Wound care for home health is a skill every nurse will use. Improperly treated wounds have the potential to cause severe infections and worse. Following are some helpful tips:
1. Make sure you have necessary supplies:
o Ear-loop Face Mask
o Medical Drape
o Suture Removal Kit
o Medical Tape
o Non-Woven Sponge
o Alcohol Pads
o Bandages and Dressings
o Gauze Roll
o Cotton Tipped Applicator
o Cotton Ball
2. Accurate assessment of the wound: is it 'full thickness' or 'partial thickness'? What is the size, location, tissue type, drainage, odor, surrounding tissue and presence of pain?
3. All wounds are classified based on how long it takes to heal: ACUTE wounds heal within 12 weeks; CHRONIC wounds take longer than 12 weeks.
4. There are standardized evidence-based wound treatments to consider for particular types of wounds: covered and moist wounds rapidly start their healing process where new cells and tissues repair the damage part of the body. Therefore, it is recommended that you cover the wounds with advanced wound dressings like films and hydrogels.
5. Pain in wound management is under-estimated and ineffectively managed. Pain assessment should form an intrinsic part of wound assessment. Strategies to improve wound pain can be pharmacological and/or non-pharmacological. Assessment of pain in wound care should be an ongoing process. Distraction therapy can be particularly useful with children.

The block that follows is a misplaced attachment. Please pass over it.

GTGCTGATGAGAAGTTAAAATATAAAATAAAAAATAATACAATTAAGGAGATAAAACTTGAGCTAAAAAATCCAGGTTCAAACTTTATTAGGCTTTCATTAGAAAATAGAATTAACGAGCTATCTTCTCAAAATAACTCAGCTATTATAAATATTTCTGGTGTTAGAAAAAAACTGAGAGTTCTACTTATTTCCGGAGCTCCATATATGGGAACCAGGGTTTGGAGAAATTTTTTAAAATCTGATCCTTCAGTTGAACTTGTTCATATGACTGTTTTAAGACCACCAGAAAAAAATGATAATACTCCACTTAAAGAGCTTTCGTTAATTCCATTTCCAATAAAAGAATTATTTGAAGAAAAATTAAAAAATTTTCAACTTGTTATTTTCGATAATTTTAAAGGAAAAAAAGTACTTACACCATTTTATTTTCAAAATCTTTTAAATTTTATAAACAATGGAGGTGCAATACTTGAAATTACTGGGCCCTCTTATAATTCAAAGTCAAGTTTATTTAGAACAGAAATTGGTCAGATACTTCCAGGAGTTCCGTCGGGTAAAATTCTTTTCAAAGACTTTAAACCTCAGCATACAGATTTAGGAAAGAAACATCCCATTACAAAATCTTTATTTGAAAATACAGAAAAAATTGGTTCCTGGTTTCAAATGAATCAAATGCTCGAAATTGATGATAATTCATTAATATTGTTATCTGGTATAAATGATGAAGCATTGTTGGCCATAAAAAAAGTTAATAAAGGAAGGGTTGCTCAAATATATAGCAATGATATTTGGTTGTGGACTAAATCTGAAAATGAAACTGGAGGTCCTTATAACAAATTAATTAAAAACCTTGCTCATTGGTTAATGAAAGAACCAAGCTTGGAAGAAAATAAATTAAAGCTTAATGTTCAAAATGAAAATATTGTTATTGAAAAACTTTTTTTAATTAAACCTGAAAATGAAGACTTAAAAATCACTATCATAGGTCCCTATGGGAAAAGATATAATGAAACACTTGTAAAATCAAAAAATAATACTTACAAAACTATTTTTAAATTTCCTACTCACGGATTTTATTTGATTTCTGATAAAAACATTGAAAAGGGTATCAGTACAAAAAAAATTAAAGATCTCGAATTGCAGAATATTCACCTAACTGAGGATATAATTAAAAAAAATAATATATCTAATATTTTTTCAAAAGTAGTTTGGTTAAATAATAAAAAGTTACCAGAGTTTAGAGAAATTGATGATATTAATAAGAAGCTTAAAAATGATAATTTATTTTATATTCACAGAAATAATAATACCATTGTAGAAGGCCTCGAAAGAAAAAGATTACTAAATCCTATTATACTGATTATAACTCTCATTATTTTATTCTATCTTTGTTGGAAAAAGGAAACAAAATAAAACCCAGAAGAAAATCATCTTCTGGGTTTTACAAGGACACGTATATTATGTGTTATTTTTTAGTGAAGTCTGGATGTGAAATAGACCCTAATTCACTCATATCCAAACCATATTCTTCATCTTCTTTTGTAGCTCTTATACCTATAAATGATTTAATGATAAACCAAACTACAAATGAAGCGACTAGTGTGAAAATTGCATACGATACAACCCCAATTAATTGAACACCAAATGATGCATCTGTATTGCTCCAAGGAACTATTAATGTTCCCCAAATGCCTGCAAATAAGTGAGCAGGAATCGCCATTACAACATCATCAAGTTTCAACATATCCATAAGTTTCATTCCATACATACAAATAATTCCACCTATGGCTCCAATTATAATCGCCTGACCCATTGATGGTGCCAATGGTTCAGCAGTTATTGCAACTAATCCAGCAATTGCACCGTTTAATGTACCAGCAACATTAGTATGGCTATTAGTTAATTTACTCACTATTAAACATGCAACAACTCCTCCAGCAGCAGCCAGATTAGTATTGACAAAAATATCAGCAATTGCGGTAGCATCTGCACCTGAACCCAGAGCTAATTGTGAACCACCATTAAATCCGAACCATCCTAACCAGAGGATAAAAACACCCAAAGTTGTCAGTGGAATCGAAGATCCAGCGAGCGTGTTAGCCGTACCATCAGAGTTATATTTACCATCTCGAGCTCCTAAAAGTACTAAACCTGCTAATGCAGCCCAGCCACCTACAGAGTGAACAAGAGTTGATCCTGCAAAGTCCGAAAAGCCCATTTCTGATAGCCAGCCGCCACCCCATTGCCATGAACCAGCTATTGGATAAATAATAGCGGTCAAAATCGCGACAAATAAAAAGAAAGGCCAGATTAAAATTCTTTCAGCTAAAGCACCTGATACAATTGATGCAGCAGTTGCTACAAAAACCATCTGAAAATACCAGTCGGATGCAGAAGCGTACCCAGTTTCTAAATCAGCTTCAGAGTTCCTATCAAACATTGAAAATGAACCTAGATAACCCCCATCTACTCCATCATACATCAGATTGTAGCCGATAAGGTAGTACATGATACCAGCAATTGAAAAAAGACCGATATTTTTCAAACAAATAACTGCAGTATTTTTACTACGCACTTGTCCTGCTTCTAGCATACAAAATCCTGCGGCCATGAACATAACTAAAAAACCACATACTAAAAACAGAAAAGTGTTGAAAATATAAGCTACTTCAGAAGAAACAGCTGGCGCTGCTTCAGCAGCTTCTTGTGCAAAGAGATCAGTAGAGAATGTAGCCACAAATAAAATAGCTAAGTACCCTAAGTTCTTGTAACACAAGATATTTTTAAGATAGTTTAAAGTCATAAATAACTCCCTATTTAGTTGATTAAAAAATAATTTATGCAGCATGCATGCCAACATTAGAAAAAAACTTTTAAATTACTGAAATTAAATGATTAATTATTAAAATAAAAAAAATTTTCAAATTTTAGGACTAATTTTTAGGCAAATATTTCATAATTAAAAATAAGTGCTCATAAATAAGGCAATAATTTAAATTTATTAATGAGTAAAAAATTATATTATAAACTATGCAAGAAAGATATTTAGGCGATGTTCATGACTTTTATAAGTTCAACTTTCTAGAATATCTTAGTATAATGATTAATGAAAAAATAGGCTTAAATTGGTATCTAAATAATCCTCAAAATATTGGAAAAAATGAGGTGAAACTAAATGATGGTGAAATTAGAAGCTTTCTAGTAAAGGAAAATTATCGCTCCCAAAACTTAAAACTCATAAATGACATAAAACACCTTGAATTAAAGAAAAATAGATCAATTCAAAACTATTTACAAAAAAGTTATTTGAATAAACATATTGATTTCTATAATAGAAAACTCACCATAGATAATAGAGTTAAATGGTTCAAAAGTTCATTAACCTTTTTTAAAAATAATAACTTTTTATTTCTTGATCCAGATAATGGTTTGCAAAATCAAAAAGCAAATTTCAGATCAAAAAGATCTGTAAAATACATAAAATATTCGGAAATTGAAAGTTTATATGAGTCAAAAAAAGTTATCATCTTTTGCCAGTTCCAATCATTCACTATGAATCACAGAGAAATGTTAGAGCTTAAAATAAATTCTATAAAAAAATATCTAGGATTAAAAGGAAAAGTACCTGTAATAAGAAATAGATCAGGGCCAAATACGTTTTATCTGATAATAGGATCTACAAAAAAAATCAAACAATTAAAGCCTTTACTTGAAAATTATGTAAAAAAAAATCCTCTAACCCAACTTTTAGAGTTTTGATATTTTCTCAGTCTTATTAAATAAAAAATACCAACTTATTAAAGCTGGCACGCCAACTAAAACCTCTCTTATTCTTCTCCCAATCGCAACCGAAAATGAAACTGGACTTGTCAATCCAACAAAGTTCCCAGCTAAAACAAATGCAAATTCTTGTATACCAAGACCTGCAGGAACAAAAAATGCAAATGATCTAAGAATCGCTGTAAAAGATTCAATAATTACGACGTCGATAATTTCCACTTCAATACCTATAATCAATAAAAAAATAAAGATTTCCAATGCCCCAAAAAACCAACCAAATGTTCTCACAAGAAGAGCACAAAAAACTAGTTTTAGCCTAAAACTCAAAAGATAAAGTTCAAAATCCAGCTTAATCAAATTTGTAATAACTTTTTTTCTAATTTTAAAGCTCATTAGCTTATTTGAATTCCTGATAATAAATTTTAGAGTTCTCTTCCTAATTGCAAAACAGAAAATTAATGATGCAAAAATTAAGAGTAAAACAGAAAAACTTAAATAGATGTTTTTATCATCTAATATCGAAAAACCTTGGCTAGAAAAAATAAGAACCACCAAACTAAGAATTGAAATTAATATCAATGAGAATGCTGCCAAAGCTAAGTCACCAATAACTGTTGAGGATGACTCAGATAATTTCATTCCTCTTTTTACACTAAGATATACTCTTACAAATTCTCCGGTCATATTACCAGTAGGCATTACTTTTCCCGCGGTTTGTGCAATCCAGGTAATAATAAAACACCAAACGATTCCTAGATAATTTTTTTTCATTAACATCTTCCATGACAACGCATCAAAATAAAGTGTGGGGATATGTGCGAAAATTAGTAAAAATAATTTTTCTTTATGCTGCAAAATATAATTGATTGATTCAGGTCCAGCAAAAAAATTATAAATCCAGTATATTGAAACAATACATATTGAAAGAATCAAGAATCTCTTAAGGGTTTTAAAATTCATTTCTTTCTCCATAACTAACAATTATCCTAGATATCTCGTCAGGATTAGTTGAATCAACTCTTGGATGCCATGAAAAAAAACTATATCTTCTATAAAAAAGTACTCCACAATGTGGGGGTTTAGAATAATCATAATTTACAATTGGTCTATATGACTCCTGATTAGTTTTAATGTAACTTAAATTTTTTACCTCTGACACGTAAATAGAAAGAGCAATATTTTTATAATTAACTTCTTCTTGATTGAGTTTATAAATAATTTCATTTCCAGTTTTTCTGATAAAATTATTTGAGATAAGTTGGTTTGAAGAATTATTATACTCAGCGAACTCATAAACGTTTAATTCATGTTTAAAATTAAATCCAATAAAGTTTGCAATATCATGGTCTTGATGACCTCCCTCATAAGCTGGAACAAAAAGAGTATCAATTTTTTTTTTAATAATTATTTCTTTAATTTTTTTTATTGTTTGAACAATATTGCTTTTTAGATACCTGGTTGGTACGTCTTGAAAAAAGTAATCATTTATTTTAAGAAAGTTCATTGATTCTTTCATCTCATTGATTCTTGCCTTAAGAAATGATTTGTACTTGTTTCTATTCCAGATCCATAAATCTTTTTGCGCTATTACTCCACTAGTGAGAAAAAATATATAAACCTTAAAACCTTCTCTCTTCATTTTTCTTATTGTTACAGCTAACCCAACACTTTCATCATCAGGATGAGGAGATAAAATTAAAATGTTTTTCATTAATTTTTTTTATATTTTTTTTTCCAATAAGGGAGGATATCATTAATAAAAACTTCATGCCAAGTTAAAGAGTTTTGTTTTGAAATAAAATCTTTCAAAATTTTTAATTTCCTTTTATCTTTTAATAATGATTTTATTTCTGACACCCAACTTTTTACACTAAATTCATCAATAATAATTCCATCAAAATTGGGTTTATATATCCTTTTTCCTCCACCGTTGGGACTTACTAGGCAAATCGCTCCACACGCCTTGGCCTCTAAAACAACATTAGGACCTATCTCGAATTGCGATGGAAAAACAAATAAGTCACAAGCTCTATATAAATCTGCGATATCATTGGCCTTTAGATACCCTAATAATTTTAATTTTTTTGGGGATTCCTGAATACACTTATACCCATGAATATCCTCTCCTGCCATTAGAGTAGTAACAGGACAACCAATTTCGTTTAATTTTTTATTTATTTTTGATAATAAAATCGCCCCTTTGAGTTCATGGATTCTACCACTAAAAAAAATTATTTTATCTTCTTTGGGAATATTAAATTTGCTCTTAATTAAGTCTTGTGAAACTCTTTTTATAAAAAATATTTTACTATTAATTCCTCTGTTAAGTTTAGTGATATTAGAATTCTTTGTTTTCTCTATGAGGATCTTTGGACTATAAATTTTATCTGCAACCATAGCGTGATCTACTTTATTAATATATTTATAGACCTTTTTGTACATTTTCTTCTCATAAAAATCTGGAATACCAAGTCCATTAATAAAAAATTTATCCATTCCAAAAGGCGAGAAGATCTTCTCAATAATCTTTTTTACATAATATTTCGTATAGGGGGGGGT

6. It is always better to clean the wound with mild solutions. Strong antiseptics can damage or destroy body tissues.
7. To minimize scarring always keep the wound clean; use petroleum jelly to keep the wound moist. For large wounds, it may be helpful to use hydrogel or silicone gel sheets. Apply sunscreen to the wound after it has healed. Sun protection may help reduce red or brown discoloration and help the scar fade faster. Always use a broad-spectrum sunscreen with an SPF or 30 or higher and reapply frequently.
8. Call the physician if..
- There is foul odor from the wound
- Pus or other drainage coming out of the wound
- Redness and tenderness around the wound
- Skin close to the wound is warm and/or swollen
9. The best exercises for wound healing are...
- Strength training - this form of exercise is so important that the American Diabetes Association said it was one of the most beneficial for all people with diabetes. Whether people are using small weights or basic calisthenics such as lunges, sit-ups, and planks, the risk for injury is quite low. Also called resistance training, this form of exercise has been proven to not only build muscle but also lower blood pressure and increase a person’s insulin sensitivity. It takes just two strength training sessions per week to see positive results for wound care.
- Arm and Leg Lifts - These simple but effective exercises are great way to get your body moving without increasing damage to a wound site or causing other complications. The arm lift is simple, requiring you to lift your arm as high as possible for 90 seconds. The leg lift, meanwhile, involves elevating the limb up to the hip joint and holding it in place for a few seconds at a time. Both exercises are especially important for patients with a high risk of bed sores, as they are easy to perform with mobility issues and give your skin necessary time to move and stretch.
10. The following herbs are recognized for natural therapeutic effect on wounds: turmeric, calendula, tea tree oil and aloe-vera. Turmeric has the properties for being anti-inflammatory, anti-bacterial, and astringent.